• Are employment-related (unless you want that). If you’re a plumber selling your services, you don’t want an ad for your business to show up for someone looking to become a plumber.
  • Are ambiguous or misspelled. A company specializing in ice hockey equipment could use negative keywords to make sure that their ads don’t get placed on keywords having to do with field hockey.

Consider these negative keywords as your starting point. From here, you can use  tools and data to help you find other useful negative keywords.

Just like searching for regular keywords, you can use keyword research tools to find related phrases for short-tail negative keywords, as well.

Any keyword tool should work, but we will be demonstrating with SpyFu’s Related Keywords tool. There is a limited-use free version if you aren’t already using the tool and want to follow along. If you prefer, you can also use Keyword Planner to find related keyword terms.

Start by plugging in your short-tail keyword to get a list of related search terms. In our example, we have used the keyword “beach umbrella.”

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Next, you can begin to check the box beside any keyword that you think:

  • isn’t relevant
  • won’t lead to a good conversion rate

Even with a straightforward keyword like “beach umbrella,” you can find keywords that you definitely don’t want any ads placed on.

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When you are done, click export to download, and you will have a handy CSV file to add to your existing negative keyword list.

Explore the Search Terms Report

If you have already been running search ads on Google, use the engine’s search terms report to see which keywords your ads have appeared on. Review the list to see if any keywords aren’t relevant or aren’t performing well enough, and add them to your negative keyword list.

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To get to Google’s search terms report:

  1. Open your Google Ads (formerly Google AdWords).
  2. Select the Campaigns you want to see data on.
  3. Click on Keywords on the left-sidebar.
  4. Choose Search Terms.

From here, you can explore any search terms your ads have been displayed on. You can also filter by conversion rate or interaction rate to see which ads aren’t leading to results.

From this screen, you can also directly add negative keywords to your campaigns by selecting the search term and then clicking “Add as a negative keyword” in the blue bar at the top of the table.

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Hidden Search Terms

Just a side note, this search term view is incredibly valuable, but it's not 100% indicative of every search. We learned that Google hides some of the lower-volume terms that people searched before clicking your ad. Since that information is helpful for weeding out terms to set to negative match, we suggest this potential workaround.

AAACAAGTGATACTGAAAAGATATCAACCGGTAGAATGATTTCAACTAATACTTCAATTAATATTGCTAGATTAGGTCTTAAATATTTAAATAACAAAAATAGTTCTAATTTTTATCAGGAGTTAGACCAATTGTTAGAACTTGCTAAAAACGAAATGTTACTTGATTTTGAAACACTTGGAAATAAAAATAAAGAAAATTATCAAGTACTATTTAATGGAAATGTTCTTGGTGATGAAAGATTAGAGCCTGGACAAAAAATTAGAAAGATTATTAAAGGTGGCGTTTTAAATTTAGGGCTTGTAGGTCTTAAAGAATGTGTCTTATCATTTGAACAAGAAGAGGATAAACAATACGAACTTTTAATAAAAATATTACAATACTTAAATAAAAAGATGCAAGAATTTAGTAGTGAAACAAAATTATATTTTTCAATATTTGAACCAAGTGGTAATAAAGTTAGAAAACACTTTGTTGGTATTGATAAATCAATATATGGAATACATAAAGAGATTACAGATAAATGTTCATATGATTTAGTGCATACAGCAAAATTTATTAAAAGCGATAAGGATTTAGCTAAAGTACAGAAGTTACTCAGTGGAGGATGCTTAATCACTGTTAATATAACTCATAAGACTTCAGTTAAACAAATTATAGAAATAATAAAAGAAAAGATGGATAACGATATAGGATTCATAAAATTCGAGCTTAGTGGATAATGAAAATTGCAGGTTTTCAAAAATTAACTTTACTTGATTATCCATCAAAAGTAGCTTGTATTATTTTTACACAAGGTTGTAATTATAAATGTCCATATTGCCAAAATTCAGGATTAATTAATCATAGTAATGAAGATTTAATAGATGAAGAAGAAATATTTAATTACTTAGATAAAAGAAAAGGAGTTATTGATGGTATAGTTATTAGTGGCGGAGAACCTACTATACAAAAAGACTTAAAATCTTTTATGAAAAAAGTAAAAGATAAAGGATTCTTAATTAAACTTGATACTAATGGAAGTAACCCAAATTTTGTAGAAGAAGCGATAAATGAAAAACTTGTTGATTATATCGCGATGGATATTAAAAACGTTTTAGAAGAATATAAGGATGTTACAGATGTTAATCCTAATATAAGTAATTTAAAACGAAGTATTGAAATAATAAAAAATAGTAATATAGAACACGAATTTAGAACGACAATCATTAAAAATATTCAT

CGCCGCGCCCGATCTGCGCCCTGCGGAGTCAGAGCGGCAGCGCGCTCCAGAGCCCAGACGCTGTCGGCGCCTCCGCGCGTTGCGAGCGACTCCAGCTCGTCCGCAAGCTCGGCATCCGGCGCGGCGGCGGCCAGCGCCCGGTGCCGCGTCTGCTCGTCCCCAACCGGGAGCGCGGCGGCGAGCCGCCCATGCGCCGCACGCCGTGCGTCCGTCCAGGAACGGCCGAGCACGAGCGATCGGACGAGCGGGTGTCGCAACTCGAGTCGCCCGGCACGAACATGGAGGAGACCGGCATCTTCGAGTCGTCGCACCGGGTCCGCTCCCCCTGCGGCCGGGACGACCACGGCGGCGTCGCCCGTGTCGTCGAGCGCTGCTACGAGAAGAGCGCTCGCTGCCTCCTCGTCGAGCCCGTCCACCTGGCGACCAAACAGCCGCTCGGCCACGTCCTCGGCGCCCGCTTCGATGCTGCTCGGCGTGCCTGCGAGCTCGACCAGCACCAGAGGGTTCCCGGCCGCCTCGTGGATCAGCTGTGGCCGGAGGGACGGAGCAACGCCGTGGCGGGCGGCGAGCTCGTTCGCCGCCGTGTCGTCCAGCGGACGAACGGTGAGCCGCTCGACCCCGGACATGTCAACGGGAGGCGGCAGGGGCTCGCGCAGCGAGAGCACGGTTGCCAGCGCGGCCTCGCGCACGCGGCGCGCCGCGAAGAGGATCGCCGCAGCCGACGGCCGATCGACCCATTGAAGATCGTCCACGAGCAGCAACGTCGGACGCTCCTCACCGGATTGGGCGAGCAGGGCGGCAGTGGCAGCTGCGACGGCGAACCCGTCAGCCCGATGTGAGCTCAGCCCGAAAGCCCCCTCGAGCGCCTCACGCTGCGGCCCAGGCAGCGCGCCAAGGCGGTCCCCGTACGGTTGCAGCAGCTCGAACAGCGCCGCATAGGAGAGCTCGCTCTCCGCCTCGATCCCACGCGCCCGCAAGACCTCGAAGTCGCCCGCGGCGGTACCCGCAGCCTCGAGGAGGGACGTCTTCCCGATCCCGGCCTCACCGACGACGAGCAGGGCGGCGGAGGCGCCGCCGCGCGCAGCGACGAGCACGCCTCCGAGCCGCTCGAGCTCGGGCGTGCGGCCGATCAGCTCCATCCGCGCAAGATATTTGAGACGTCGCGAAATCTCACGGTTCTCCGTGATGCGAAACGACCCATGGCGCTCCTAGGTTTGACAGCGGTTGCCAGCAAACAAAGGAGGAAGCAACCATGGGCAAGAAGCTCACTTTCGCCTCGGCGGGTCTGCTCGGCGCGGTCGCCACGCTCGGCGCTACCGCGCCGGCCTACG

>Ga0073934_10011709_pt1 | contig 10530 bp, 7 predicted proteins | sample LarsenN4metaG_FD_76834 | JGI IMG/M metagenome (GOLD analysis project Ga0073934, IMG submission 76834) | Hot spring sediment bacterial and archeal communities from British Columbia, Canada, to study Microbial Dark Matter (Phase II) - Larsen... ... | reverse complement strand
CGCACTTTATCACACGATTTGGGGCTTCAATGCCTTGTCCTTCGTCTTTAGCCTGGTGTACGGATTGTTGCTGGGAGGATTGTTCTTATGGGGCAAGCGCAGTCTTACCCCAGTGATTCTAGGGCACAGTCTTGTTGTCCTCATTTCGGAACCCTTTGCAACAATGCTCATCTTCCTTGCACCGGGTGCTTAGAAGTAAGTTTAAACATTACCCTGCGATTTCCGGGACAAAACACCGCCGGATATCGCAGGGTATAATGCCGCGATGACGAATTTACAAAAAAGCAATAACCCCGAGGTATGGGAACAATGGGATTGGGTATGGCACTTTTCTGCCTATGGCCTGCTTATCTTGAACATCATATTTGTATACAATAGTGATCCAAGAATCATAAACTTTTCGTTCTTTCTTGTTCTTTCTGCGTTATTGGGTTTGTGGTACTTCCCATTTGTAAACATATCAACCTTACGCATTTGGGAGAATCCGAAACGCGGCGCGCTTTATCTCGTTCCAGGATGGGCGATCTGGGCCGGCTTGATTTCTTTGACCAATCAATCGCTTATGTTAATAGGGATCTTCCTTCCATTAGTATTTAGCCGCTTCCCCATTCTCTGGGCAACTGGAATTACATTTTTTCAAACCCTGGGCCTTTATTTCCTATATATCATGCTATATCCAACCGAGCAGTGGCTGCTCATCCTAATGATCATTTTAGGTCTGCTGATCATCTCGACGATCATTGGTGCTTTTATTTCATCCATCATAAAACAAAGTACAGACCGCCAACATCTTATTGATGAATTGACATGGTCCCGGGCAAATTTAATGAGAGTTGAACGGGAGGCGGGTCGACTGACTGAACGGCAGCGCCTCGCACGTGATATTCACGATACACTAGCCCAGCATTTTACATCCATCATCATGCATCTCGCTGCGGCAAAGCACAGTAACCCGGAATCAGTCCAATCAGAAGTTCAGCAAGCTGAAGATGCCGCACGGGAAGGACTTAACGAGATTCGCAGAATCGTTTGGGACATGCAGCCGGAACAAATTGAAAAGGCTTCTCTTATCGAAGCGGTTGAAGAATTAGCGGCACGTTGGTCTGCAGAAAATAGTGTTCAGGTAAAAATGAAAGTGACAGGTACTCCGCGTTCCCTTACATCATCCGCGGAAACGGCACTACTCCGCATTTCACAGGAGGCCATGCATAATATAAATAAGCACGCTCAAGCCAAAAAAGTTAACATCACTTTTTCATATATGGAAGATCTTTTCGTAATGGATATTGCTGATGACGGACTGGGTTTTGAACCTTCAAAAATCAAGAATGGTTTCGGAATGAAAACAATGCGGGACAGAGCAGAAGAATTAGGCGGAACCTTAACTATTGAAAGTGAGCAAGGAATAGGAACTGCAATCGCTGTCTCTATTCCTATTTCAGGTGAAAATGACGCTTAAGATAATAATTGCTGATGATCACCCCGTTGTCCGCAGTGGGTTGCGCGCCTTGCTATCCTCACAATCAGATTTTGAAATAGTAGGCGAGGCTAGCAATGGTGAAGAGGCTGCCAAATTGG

Bing Ads

If you are advertising on Microsoft (Bing Ads), you can also access their Search Terms Report for negative keyword data by:

  1. Clicking on Reports (at the top of the page)
  2. Selecting Reports from the dropdown menu
  3. Selecting Performance (on the sidebar)
  4. Clicking on Search term
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From here, we can start learning how to implement our negative keyword lists.

Add Negative Keywords to Your Google Ads Campaign

To start adding negative keywords to Google Ads :

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  1. Click on Keywords.
  2. Click on Negative Keywords.
  3. Click on the “+” symbol.

Once you have reached that page, you can add individual keywords to a campaign, an ad group, or a negative keyword list.

Keyword lists can be useful if you plan on applying the same negative keywords to multiple campaigns or ad groups. This will save you time as you won’t have to set each negative keyword for each new campaign or ad group you make.

Setting Ad Group and Campaign-Level Keywords

When applying negative keywords or negative keyword lists, you need to decide whether you want them applied to whole campaigns or individual ad groups. You want to apply negative keywords on the campaign level when they are:

  • Ambiguous or inappropriate in general
  • Related to your product but not appropriate for this campaign

On the other hand, adding negative keywords at ad group levels can be useful for:

  • Targeting ad groups to specific audiences
  • Limiting your ad’s reach to only encompass what you are selling

Say you have an ad campaign designed to drum up sales for your board game business during the Christmas season. You have designed several ad groups: one is targeted at couples looking for gifts, and one is aimed at parents buying presents for their children.